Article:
Universal Orlando celebrates a quarter of a century of scary goings-on with its biggest and best ever Halloween Horror Nights, writes Ruth Brindle.

Be scared, be very, very scared - Universal Orlando plans to pile on the fear factor this autumn in celebration of 25 years of its Halloween Horror Nights by bringing together two of cinema’s most feared horror icons - A Nightmare on Elm Street’s Freddy Krueger™ and Friday the 13th’s Jason Voorhees™.

The new Freddy vs Jason-themed haunted house will make your blood run cold, but that’s just what the millions of fans have been thirsting for over all these years. They just love to be frightened out of their wits!

We all know that nobody does it better when it comes to Halloween than the Americans, but these scarelebrations are without doubt the most elaborate, amazing and imaginative anywhere in the world. In fact planning for the mammoth, night-time event goes on all year and has an entire team dedicated to its thrills, spills and scream factor.

Heading up that 1,000-strong team is Michael Aiello, 37, director of entertainment and creative development, a self-confessed horror film nut from an early age.

He’s worked at Universal for 20 years and is justly proud of the movie-quality standards of Halloween Horror Nights where a dedicated, full-time group of make-up artists bring even the Walking Dead to life.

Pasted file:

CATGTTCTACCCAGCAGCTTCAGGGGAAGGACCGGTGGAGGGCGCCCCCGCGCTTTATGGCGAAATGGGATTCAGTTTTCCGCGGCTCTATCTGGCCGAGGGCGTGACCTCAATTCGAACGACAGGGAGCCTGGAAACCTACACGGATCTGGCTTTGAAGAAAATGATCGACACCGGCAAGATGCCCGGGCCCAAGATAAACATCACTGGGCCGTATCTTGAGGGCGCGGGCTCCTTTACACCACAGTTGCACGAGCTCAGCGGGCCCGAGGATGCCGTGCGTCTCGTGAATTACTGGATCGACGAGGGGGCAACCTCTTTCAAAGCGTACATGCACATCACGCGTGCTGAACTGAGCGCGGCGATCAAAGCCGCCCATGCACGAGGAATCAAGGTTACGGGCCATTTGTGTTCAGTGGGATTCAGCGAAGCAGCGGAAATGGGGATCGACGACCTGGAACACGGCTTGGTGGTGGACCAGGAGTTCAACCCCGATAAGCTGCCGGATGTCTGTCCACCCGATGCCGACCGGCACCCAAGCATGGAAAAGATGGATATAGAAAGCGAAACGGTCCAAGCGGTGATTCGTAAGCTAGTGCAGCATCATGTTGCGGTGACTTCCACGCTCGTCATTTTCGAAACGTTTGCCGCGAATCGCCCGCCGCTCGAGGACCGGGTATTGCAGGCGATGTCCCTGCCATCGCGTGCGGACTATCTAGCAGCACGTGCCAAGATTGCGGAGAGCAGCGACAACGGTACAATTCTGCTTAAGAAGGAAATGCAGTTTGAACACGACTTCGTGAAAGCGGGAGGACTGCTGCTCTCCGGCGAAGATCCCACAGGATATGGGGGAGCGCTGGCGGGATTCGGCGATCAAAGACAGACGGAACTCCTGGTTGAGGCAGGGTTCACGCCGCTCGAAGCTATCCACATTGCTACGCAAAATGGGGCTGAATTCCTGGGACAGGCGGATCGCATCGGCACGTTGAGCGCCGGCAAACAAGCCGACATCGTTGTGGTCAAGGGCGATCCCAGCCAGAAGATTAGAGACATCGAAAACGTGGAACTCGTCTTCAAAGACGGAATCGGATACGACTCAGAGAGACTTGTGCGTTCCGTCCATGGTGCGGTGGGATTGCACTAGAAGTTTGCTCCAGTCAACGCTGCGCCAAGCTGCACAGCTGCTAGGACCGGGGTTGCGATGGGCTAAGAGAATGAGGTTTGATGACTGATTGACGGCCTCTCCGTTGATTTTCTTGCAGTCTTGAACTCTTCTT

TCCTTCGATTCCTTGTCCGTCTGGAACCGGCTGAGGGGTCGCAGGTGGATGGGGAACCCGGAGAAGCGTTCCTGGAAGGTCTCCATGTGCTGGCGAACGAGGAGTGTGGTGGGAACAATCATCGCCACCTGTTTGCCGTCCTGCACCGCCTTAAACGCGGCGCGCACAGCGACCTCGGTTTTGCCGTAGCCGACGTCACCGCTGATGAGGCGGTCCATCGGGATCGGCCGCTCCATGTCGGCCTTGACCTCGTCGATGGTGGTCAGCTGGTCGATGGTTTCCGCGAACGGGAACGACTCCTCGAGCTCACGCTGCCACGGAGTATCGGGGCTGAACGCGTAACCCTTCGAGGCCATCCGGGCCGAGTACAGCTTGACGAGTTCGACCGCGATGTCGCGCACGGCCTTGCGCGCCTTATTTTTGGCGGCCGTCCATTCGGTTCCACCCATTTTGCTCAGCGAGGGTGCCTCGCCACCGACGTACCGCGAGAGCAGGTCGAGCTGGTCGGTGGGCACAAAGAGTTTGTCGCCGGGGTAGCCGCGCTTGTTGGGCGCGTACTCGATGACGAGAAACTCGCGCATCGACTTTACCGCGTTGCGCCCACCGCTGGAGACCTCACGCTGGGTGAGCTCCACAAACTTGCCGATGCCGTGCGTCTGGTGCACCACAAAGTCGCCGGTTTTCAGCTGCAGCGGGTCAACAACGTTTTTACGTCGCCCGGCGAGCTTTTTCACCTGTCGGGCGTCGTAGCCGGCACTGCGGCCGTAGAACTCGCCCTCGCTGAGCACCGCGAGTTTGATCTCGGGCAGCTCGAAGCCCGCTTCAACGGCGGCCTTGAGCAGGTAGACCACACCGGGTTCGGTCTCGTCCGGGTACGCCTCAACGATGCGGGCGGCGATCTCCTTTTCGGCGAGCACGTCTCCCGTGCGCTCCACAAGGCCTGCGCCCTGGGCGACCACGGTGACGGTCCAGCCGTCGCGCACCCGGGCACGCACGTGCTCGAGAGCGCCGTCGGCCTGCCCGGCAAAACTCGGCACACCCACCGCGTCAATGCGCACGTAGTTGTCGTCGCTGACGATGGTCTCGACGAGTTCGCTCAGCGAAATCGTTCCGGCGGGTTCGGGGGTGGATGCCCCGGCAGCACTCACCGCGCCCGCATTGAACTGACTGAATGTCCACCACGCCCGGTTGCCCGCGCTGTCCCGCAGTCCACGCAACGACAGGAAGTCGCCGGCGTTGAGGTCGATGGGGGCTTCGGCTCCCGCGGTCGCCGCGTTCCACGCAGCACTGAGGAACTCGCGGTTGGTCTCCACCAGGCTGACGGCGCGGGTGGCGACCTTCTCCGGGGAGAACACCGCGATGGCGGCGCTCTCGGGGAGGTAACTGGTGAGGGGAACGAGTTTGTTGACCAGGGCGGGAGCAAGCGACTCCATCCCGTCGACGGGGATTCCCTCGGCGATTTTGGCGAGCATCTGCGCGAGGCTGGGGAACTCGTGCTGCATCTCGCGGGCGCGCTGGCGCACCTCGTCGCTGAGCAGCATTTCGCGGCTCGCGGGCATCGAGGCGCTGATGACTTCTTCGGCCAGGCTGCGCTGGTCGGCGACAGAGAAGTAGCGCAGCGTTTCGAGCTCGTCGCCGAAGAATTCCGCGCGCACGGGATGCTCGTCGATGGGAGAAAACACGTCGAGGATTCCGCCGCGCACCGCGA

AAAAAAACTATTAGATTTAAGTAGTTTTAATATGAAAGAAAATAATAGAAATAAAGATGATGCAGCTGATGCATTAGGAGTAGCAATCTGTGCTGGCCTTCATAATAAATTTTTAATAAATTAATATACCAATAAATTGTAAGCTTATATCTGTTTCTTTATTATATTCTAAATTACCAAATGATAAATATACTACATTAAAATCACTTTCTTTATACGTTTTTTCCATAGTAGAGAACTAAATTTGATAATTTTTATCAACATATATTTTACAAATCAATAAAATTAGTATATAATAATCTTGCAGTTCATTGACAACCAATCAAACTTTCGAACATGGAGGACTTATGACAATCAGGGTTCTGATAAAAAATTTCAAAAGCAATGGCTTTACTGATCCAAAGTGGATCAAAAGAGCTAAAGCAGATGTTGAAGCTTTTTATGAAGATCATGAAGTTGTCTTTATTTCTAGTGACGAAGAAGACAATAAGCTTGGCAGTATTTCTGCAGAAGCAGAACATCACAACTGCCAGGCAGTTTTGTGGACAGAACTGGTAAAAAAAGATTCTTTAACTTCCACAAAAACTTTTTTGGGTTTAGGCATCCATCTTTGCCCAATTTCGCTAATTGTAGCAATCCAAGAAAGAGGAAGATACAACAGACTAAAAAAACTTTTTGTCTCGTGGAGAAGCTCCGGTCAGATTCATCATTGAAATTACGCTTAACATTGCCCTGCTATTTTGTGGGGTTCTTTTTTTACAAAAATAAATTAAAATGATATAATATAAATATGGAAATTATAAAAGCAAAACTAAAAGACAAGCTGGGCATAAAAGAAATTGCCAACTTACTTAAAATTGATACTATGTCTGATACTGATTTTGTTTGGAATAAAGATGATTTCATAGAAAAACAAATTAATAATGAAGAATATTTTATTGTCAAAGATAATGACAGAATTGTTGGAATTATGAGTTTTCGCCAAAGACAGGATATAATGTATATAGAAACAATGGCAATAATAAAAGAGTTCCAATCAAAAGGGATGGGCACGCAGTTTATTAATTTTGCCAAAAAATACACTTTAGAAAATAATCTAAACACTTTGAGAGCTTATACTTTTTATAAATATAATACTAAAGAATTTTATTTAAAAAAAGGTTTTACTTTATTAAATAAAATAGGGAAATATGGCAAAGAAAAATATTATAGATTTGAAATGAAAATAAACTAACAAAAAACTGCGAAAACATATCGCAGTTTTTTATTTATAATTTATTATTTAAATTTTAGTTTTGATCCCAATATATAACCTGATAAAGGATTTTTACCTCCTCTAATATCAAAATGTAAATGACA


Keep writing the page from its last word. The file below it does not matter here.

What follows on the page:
Michael says: “I grew up watching the early horror movies such as Frankenstein and I loved the Ray Harryhausen films. Universal started the horror genre with the Hunchback of Notre Dame. Stephen King is a hero of mine too.”

Michael says two years ago he worked with director John Landis on a themed house for American Werewolf in London. A lot of work went into making the sights and sounds of the wolf authentic. Michael wears the Landis approval as a badge of honour.

But is there anything that makes even him feel scared? “Only not being ready on time!”

he laughs.

As well as double the number of scareactors as usual, another creepy icon of the Horror Nights will return – Jack The Clown, promising to be more evil and malevolent than ever.

Just looking at his face on screen sends a shiver down the spine.

So while the two parks – Islands of Adventure and Universal Studios are friendly, happy non-threatening places by day, the Studios are transformed at night into your worst nightmare with nine themed haunted houses and scare zones where the faint-hearted, nor the under-14s should tread.

I’ve experienced Halloween Horror Nights once and can still recall its spine-tingling excellence in my nightmares. As I crept through the pitch black corridors of each ‘house’, hanging on to my friend’s cardigan with a vice-like grip, white-faced demons and would- be murderers jumped out of the gloom at us at every turn as we screamed and ran on to the next heart-pounding fright.

Phew, you escape at last, only to walk into a misty scare zone outside where strange creatures run at you with chainsaws and zombies stumble across your path. It’s fun though….really!

This is an excellent time of year to visit Orlando for all its theme parks and excellent shopping as there’s a lot going on and it’s not as hot and humid as summertime. But be prepared for long queues at the haunted houses, so it’s worth buying a Universal Express pass to jump ahead and save time.

One of my new favourite places to stay is the Cabana Bay Beach Resort, the latest addition to the portfolio of hotels at Universal.